Protect Your Home From Wildfire

Now Is The Time To Protect Your Home And Family From Wildfire!

In September of 2014 hundreds of Corvallis residents experienced a wildfire up close. As wildfires go, it was not catastrophic – an 86-acre “brush fire” causing limited damage and no injuries – but many Timberhill area structures could have been damaged or lost.

We could easily see how quickly the fire spread and the number of fire personnel required to suppress it. Response from 17 fire agencies in Benton and four adjacent counties was swift and effective. However, we would be mistaken to assume that successful suppression of the Timberhill Fire means that we will be safe from wildfire threat in the future.

We learned that wildfire does happen here. In fact, wildfires occur each year in Benton County and fortunately they are extinguished promptly. National estimates place the number of wildfires escaping suppression at about 2 percent and local fire professionals repeatedly remind us “It’s not if, but when” such fires might occur. Our time will come. When it does, will we be prepared?

Embers Cause Home Ignitions
Imagine the Timberhill Fire further from town, in an area with no fire hydrants, narrow roads, sloping terrain and homes surrounded by forest vegetation. This description fits most of rural Benton County. Unlike the grass and brush of the Timberhill Fire, when trees and heavier vegetation burn, embers (burning chunks of wood) are lofted into the air, where they can travel more than a mile. Embers are the primary cause of home ignitions during wildfire. Even when the flames are too distant to be seen, entire homes can be consumed by fires sparked by an ember landing in a bed of fuels.

What Are Fuels?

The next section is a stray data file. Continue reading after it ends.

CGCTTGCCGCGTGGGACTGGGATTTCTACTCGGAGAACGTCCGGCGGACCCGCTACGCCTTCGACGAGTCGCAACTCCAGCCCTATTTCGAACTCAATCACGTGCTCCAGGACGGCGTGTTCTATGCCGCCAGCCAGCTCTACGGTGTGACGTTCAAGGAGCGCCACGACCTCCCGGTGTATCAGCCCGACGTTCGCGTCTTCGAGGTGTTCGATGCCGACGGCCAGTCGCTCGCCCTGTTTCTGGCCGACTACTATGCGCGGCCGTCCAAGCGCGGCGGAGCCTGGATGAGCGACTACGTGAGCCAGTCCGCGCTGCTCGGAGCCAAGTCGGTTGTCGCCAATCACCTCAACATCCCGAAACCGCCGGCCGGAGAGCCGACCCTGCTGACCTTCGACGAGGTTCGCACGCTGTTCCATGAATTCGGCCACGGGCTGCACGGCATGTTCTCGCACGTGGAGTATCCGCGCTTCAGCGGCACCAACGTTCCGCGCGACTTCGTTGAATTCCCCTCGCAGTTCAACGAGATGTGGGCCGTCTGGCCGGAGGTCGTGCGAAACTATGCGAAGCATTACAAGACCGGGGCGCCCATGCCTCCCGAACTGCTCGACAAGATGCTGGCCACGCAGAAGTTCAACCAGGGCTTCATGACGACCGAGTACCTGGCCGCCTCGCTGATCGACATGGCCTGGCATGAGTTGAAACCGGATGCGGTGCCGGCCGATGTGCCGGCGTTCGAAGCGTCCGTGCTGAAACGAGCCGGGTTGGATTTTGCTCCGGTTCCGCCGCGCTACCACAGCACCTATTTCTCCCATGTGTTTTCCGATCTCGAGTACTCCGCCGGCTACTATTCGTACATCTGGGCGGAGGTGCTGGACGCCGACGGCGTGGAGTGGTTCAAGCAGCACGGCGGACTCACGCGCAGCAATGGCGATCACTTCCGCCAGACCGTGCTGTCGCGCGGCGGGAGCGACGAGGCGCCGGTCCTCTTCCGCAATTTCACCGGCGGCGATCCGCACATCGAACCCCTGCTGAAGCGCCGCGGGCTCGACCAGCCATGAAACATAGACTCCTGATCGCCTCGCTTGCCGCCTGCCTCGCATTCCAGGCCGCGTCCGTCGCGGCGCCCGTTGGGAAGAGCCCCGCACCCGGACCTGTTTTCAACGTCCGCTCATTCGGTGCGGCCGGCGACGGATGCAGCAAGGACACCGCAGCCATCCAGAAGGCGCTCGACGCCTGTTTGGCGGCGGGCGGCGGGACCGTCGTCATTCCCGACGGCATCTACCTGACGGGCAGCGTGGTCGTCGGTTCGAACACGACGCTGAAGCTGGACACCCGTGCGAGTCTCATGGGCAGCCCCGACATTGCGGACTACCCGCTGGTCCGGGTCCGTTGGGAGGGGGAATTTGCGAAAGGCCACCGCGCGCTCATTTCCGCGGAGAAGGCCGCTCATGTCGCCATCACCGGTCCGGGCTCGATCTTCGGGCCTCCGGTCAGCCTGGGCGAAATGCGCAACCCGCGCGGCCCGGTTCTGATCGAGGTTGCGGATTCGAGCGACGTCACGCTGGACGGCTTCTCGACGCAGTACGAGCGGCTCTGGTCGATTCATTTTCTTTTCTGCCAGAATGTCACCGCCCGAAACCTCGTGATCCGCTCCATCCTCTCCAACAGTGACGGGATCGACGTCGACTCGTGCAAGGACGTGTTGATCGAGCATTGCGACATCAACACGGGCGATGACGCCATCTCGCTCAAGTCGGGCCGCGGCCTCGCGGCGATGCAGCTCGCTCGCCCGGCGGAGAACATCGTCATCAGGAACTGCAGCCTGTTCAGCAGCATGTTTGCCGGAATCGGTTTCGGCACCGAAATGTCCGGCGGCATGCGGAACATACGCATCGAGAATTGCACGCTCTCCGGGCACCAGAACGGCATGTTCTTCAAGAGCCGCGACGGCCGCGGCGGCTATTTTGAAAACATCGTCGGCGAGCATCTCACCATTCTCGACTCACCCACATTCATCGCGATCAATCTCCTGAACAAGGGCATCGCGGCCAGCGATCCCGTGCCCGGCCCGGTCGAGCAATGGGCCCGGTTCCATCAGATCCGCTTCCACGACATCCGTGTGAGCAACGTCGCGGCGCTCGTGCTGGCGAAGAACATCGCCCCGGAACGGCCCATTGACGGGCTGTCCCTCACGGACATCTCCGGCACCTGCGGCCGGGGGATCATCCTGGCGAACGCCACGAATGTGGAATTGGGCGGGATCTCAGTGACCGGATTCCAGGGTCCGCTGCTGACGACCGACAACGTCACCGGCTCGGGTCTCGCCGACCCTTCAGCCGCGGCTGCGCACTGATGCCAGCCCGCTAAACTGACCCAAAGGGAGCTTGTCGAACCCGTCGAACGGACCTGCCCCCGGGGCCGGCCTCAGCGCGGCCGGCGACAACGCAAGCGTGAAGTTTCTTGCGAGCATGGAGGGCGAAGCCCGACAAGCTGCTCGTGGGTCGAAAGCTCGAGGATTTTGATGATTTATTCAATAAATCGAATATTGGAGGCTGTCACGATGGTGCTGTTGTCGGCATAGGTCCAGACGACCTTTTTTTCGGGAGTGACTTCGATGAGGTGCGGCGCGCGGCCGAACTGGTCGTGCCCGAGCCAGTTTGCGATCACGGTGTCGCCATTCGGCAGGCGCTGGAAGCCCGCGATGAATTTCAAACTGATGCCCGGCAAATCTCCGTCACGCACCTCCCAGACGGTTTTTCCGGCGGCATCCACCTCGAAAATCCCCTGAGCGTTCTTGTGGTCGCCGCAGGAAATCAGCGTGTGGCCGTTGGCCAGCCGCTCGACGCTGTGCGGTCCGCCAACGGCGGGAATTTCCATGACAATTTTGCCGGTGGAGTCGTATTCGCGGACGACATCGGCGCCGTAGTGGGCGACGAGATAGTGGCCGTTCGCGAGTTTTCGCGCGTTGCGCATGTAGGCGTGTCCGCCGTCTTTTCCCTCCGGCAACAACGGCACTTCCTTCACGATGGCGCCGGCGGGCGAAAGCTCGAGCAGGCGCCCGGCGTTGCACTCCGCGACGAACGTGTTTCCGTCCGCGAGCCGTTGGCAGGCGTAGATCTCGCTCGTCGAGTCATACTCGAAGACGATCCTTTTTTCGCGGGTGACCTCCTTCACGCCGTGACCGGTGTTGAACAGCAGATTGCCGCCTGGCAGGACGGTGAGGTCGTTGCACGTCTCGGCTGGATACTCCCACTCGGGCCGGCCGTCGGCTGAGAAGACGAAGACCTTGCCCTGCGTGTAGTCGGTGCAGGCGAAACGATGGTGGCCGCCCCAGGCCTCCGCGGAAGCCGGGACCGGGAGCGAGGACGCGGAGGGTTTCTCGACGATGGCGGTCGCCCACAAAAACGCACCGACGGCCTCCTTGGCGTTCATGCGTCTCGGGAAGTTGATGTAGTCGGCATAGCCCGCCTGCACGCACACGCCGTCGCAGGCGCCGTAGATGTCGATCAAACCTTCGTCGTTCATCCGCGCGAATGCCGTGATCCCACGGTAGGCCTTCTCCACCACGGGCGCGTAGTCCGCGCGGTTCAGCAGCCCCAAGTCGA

Fuels include any materials that can combust during a wildfire such as dry grass, pine needles, last year’s leaves, stacked firewood, shrubs, trees, fences, lawn furniture, decks and even houses! A few inches of pine needles in a gutter are a highly flammable fuel that, when ignited, can produce a flame length of 18 inches – enough to set a home ablaze. During a wildfire, when ember storms carry burning debris through neighborhoods, something as simple as dry leaves beneath a wood deck can trigger a sequence that leads to the loss of a home.

Reduce Fuels – Create Defensible Space!
Visualize a wildfire scenario with a few – or even dozens of – homes on fire surrounded by burning forest fuels. Add to this picture the dry and windy conditions of late summer in Benton County. How long would it take for professional firefighters become overwhelmed? In similar situations across the nation, personal homeowner responsibility for creating defensible space has been a key factor in saving thousands of homes from wildfire.

Understanding that wildfire will occur here and that embers are the primary cause of home losses, what can residents do? Create defensible space – and keep it lean, green and clean. Defensible space breaks up the continuous path of vegetation that could carry wildfire to a home. It also gives firefighters a safe zone from which to fight a wildfire.

For expert assistance evaluating a home and property for wildfire risk, those interested can contact Oregon Department of Forestry Community Wildfire Forester Patrick MacMeekin at 541-929-9165.

Helpful Links

Learn how wildfire threatens a house, to understand the steps you can take to protect your home.

Property owners in rural or remote forested areas can reduce fire risk by

Creating defensible space,
Choosing fire-resistant construction materials, and
Designing and maintaining a Firewise landscape with plants that are beautiful, zone-appropriate, and fire-resistant.

A wealth of information about wildfire and your home can be found on the Firewise website.